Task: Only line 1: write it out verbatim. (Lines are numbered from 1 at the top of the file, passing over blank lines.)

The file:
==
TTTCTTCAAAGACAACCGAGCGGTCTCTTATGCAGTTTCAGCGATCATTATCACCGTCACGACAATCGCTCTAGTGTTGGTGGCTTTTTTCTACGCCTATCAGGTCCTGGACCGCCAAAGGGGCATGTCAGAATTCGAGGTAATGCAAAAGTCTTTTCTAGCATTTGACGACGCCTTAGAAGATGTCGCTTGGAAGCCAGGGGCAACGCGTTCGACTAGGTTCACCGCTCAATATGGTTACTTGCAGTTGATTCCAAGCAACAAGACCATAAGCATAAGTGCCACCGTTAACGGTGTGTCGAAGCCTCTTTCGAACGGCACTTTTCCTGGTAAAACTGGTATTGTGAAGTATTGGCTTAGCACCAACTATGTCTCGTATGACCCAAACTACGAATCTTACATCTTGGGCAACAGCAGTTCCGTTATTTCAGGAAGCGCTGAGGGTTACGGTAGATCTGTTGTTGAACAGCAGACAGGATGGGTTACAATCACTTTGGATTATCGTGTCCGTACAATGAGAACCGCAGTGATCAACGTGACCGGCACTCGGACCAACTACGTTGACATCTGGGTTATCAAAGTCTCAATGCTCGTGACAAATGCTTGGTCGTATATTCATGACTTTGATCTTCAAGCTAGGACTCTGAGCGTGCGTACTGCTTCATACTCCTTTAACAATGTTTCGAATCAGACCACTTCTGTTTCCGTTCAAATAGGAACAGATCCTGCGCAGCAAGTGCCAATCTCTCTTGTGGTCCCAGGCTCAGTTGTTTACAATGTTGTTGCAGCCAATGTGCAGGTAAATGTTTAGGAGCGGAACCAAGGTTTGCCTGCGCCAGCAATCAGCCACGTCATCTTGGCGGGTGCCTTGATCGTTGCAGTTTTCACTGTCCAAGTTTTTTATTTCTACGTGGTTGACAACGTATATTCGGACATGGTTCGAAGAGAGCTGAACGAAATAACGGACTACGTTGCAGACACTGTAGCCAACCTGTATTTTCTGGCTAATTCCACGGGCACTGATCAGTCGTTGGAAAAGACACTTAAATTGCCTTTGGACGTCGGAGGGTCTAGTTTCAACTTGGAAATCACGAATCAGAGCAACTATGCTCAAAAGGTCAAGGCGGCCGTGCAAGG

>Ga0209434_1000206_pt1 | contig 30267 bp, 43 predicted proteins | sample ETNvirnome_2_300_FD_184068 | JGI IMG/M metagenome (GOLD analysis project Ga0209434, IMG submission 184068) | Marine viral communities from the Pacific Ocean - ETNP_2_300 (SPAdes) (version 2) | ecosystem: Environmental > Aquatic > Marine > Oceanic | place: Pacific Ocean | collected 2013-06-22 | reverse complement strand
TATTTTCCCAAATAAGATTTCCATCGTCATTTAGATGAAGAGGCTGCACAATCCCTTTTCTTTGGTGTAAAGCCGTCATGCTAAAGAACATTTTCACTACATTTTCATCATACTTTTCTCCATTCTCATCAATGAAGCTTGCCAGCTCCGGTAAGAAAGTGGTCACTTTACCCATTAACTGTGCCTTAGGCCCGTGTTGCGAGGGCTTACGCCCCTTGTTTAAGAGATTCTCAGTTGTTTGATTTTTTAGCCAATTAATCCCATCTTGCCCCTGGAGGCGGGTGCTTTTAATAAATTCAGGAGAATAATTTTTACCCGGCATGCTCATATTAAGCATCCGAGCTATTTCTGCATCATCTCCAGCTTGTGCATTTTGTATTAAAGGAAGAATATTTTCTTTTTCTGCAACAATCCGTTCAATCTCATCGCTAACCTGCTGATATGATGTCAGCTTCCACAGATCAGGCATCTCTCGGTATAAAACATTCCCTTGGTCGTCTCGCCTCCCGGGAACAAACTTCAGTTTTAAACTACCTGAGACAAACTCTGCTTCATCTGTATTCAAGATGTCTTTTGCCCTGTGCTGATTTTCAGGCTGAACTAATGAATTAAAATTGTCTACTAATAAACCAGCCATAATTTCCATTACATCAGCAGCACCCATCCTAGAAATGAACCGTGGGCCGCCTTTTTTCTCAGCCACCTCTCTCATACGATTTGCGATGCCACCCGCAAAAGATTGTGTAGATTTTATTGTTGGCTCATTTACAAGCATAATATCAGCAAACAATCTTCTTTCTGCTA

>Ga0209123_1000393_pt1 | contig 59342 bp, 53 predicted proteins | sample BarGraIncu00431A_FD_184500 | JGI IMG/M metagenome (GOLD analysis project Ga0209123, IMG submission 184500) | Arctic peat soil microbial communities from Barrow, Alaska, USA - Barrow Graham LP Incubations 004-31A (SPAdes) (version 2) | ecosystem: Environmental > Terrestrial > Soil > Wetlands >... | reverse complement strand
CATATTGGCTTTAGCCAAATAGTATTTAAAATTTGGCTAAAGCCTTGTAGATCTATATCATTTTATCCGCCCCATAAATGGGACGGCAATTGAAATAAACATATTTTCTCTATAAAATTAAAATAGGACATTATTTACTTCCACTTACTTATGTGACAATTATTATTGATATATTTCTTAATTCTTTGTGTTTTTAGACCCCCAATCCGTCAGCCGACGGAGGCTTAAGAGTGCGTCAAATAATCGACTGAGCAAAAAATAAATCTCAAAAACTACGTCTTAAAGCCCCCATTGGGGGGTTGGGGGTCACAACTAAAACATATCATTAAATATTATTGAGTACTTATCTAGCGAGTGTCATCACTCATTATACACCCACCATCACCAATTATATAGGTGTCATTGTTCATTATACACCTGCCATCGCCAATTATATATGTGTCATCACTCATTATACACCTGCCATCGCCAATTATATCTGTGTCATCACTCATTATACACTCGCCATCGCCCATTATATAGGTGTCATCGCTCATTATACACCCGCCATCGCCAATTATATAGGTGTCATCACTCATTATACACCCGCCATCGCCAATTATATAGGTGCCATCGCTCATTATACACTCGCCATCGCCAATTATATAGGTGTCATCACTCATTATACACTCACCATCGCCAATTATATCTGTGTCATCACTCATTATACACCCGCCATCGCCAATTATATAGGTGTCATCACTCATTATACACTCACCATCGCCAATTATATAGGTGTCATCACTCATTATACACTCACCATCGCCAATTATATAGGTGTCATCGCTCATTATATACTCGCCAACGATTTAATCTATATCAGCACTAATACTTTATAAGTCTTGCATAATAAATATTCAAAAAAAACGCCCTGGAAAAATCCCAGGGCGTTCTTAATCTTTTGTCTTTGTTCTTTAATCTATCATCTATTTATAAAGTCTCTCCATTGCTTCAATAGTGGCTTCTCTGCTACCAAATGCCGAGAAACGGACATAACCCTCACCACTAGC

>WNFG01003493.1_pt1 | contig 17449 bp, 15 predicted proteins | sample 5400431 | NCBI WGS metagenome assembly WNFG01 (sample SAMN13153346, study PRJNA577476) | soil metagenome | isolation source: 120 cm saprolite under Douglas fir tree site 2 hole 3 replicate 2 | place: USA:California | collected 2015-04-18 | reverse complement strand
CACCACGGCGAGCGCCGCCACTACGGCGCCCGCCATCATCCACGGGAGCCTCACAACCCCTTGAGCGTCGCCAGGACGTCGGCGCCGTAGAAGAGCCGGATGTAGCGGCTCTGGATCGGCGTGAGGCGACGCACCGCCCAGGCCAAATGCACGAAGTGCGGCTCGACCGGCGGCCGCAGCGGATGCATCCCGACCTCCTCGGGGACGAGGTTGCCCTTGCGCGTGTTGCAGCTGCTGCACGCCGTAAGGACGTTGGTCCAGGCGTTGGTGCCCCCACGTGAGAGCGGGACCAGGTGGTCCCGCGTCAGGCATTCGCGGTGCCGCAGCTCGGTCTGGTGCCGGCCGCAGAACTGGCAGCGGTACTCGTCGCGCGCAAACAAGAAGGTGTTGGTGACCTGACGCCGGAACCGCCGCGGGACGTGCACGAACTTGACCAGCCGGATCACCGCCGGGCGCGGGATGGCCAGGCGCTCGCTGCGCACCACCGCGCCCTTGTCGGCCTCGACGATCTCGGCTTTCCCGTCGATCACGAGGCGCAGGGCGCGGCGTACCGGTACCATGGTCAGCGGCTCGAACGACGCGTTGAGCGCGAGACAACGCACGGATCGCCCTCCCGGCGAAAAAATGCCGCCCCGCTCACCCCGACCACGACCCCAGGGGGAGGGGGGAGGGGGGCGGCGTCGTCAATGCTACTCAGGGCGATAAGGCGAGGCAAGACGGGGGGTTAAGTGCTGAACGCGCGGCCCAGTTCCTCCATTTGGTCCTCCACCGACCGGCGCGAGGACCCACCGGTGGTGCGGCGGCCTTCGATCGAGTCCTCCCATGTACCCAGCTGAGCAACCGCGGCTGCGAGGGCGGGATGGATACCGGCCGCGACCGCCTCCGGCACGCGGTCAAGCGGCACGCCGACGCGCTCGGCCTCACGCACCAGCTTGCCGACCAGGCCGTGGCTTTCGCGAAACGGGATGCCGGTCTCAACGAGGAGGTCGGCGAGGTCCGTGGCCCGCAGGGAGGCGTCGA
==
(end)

TTTCTTCAAAGACAACCGAGCGGTCTCTTATGCAGTTTCAGCGATCATTATCACCGTCACGACAATCGCTCTAGTGTTGGTGGCTTTTTTCTACGCCTATCAGGTCCTGGACCGCCAAAGGGGCATGTCAGAATTCGAGGTAATGCAAAAGTCTTTTCTAGCATTTGACGACGCCTTAGAAGATGTCGCTTGGAAGCCAGGGGCAACGCGTTCGACTAGGTTCACCGCTCAATATGGTTACTTGCAGTTGATTCCAAGCAACAAGACCATAAGCATAAGTGCCACCGTTAACGGTGTGTCGAAGCCTCTTTCGAACGGCACTTTTCCTGGTAAAACTGGTATTGTGAAGTATTGGCTTAGCACCAACTATGTCTCGTATGACCCAAACTACGAATCTTACATCTTGGGCAACAGCAGTTCCGTTATTTCAGGAAGCGCTGAGGGTTACGGTAGATCTGTTGTTGAACAGCAGACAGGATGGGTTACAATCACTTTGGATTATCGTGTCCGTACAATGAGAACCGCAGTGATCAACGTGACCGGCACTCGGACCAACTACGTTGACATCTGGGTTATCAAAGTCTCAATGCTCGTGACAAATGCTTGGTCGTATATTCATGACTTTGATCTTCAAGCTAGGACTCTGAGCGTGCGTACTGCTTCATACTCCTTTAACAATGTTTCGAATCAGACCACTTCTGTTTCCGTTCAAATAGGAACAGATCCTGCGCAGCAAGTGCCAATCTCTCTTGTGGTCCCAGGCTCAGTTGTTTACAATGTTGTTGCAGCCAATGTGCAGGTAAATGTTTAGGAGCGGAACCAAGGTTTGCCTGCGCCAGCAATCAGCCACGTCATCTTGGCGGGTGCCTTGATCGTTGCAGTTTTCACTGTCCAAGTTTTTTATTTCTACGTGGTTGACAACGTATATTCGGACATGGTTCGAAGAGAGCTGAACGAAATAACGGACTACGTTGCAGACACTGTAGCCAACCTGTATTTTCTGGCTAATTCCACGGGCACTGATCAGTCGTTGGAAAAGACACTTAAATTGCCTTTGGACGTCGGAGGGTCTAGTTTCAACTTGGAAATCACGAATCAGAGCAACTATGCTCAAAAGGTCAAGGCGGCCGTGCAAGG